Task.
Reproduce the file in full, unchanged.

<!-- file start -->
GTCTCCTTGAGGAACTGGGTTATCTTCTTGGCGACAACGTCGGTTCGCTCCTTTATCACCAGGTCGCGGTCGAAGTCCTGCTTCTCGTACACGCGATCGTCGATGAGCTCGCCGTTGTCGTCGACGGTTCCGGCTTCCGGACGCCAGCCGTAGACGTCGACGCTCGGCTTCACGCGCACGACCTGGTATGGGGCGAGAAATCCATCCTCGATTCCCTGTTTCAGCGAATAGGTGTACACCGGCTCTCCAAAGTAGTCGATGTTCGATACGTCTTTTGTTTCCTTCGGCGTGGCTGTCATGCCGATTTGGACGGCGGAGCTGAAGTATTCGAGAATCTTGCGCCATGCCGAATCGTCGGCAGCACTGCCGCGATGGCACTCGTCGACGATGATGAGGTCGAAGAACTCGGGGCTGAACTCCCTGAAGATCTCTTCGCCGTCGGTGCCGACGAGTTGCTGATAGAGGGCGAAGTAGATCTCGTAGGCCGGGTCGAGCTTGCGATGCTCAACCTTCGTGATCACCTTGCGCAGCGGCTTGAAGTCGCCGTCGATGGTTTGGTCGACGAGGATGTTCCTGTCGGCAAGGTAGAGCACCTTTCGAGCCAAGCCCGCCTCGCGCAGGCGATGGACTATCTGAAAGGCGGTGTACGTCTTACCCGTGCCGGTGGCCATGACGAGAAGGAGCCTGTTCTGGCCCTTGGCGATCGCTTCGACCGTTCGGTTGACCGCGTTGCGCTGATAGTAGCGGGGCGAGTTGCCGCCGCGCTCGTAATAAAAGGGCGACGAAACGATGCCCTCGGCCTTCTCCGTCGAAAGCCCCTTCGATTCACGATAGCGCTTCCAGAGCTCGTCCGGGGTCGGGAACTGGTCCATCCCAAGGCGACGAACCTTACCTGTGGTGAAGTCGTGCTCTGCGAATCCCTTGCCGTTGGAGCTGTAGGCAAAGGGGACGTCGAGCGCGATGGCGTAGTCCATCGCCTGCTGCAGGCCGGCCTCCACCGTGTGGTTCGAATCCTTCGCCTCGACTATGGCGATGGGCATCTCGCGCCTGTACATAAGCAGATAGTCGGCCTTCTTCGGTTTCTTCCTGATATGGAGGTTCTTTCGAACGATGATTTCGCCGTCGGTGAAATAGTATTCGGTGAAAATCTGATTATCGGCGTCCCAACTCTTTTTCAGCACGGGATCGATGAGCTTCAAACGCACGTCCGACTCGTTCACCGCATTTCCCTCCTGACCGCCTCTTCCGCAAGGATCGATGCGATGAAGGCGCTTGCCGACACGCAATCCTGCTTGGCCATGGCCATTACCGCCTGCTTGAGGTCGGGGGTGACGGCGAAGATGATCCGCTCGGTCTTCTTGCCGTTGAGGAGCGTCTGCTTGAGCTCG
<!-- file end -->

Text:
GTCTCCTTGAGGAACTGGGTTATCTTCTTGGCGACAACGTCGGTTCGCTCCTTTATCACCAGGTCGCGGTCGAAGTCCTGCTTCTCGTACACGCGATCGTCGATGAGCTCGCCGTTGTCGTCGACGGTTCCGGCTTCCGGACGCCAGCCGTAGACGTCGACGCTCGGCTTCACGCGCACGACCTGGTATGGGGCGAGAAATCCATCCTCGATTCCCTGTTTCAGCGAATAGGTGTACACCGGCTCTCCAAAGTAGTCGATGTTCGATACGTCTTTTGTTTCCTTCGGCGTGGCTGTCATGCCGATTTGGACGGCGGAGCTGAAGTATTCGAGAATCTTGCGCCATGCCGAATCGTCGGCAGCACTGCCGCGATGGCACTCGTCGACGATGATGAGGTCGAAGAACTCGGGGCTGAACTCCCTGAAGATCTCTTCGCCGTCGGTGCCGACGAGTTGCTGATAGAGGGCGAAGTAGATCTCGTAGGCCGGGTCGAGCTTGCGATGCTCAACCTTCGTGATCACCTTGCGCAGCGGCTTGAAGTCGCCGTCGATGGTTTGGTCGACGAGGATGTTCCTGTCGGCAAGGTAGAGCACCTTTCGAGCCAAGCCCGCCTCGCGCAGGCGATGGACTATCTGAAAGGCGGTGTACGTCTTACCCGTGCCGGTGGCCATGACGAGAAGGAGCCTGTTCTGGCCCTTGGCGATCGCTTCGACCGTTCGGTTGACCGCGTTGCGCTGATAGTAGCGGGGCGAGTTGCCGCCGCGCTCGTAATAAAAGGGCGACGAAACGATGCCCTCGGCCTTCTCCGTCGAAAGCCCCTTCGATTCACGATAGCGCTTCCAGAGCTCGTCCGGGGTCGGGAACTGGTCCATCCCAAGGCGACGAACCTTACCTGTGGTGAAGTCGTGCTCTGCGAATCCCTTGCCGTTGGAGCTGTAGGCAAAGGGGACGTCGAGCGCGATGGCGTAGTCCATCGCCTGCTGCAGGCCGGCCTCCACCGTGTGGTTCGAATCCTTCGCCTCGACTATGGCGATGGGCATCTCGCGCCTGTACATAAGCAGATAGTCGGCCTTCTTCGGTTTCTTCCTGATATGGAGGTTCTTTCGAACGATGATTTCGCCGTCGGTGAAATAGTATTCGGTGAAAATCTGATTATCGGCGTCCCAACTCTTTTTCAGCACGGGATCGATGAGCTTCAAACGCACGTCCGACTCGTTCACCGCATTTCCCTCCTGACCGCCTCTTCCGCAAGGATCGATGCGATGAAGGCGCTTGCCGACACGCAATCCTGCTTGGCCATGGCCATTACCGCCTGCTTGAGGTCGGGGGTGACGGCGAAGATGATCCGCTCGGTCTTCTTGCCGTTGAGGAGCGTCTGCTTGAGCTCG